Abstract: We present a new method for defining orientation and topology (a collection of neighborhoods), and assigning principal curvature frames, and mean and Gauss curvatures to the points of an unorganized 3D point-cloud. The neighborhoods are estimated by measuring implicitly the surface distance between points. The 3D shape recovery is based on conformal geometry, works directly on the cloud, and does not rely on the generation of polygonal or smooth models. The implicit surface distance estimate is used to define a metric for scoring how well an orientation and topology fits a given cloud.

Friday, November 4, 2005, 4-5pm, in MS 6229: NOTE: different day and time
Speaker: Xiao-Qun Zhang, LMAM, Universite de Bretagne Sud.
Title:Total variation based Fourier reconstruction and regularization for computerized tomography
Abstract:We present a simple framework for solving different ill-posed inverse problems in computer vision by means of constrained total variation minimizations. We argue that drawbacks commonly attributed to total variation algorithms (slowness and incomplete fit to the image model) can be easily bypassed by performing only a few number of iterations in our optimization process. We illustrate this approach in the context of computerized tomography, that comes down to inverse a Radon transform obtained by illuminating an object by straight and parallel beams of x-rays. This problem is ill-posed because only a finite number of line integrals can be measured, resulting in an incomplete coverage of the frequency plane and requiring, for a direct Fourier reconstruction, frequencies interpolation from a polar to a Cartesian grid. We introduce a new method of interpolation based on a total variation minimization constrained by the knowledge of frequency coefficients in the polar grid, subject to a Lipschitz regularity assumption. The experiments show that our algorithm is able to avoid Gibbs and noise oscillations associated to the direct Fourier method, and that it outperforms classical reconstruction methods such as filtered backprojection and Rudin-Osher-Fatemi TV restoration, in terms of both PSNR and visual quality.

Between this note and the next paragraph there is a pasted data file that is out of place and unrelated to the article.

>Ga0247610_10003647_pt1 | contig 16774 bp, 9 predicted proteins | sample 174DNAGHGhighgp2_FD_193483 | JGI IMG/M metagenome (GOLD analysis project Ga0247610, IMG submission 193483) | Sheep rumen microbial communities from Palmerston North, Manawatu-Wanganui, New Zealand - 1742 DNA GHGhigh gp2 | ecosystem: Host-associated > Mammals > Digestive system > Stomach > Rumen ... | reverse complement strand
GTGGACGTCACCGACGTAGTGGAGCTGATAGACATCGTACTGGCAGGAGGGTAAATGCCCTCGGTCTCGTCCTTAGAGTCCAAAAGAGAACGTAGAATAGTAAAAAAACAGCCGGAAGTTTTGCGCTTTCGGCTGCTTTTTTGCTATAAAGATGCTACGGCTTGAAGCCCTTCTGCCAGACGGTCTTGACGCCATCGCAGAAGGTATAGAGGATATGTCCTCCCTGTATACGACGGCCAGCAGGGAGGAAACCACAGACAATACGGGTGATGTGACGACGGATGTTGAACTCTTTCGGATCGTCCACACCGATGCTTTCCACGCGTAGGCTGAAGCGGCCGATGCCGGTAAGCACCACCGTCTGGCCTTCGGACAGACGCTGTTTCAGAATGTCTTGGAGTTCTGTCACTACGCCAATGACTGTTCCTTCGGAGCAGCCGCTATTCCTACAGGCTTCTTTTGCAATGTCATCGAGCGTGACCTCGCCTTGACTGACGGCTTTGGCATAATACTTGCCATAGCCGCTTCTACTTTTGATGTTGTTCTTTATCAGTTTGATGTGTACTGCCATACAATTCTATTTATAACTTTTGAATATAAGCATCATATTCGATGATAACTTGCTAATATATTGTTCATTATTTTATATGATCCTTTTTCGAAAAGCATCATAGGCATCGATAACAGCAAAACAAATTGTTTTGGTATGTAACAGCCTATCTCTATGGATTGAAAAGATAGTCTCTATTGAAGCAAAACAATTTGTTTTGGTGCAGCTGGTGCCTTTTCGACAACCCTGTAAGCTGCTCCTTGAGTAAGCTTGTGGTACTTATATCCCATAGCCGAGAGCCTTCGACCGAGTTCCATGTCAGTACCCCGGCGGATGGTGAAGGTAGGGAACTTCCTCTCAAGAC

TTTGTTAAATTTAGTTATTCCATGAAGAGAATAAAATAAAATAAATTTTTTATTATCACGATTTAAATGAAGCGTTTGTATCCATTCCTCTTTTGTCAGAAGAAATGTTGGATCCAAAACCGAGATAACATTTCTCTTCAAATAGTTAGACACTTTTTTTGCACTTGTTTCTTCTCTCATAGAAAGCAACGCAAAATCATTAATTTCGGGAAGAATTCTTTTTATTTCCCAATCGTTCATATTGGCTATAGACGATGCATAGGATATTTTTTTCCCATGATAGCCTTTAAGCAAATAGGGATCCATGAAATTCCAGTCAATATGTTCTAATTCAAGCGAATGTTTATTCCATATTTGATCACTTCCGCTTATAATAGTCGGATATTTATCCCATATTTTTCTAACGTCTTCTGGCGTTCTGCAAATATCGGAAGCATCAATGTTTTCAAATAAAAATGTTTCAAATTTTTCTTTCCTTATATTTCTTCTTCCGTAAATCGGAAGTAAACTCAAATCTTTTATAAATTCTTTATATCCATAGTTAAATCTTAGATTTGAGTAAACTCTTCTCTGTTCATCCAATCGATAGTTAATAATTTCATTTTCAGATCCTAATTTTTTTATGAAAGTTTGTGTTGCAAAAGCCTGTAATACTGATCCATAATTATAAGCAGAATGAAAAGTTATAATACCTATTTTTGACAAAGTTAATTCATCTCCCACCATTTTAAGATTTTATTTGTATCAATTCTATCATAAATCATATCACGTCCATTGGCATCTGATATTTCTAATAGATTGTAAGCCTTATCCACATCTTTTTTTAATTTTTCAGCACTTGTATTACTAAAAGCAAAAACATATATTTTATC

Monday, November 7, 2005: NO MEETING

Monday, November 14, 2005: NO MEETING.

Monday, November 21, 2005: NO MEETING

Monday, November 28, 2005:
Speaker: Simon Baker, Research Scientist, The Robotics Institute, Carnegie Mellon University.
Title:Model-Based Face Analysis.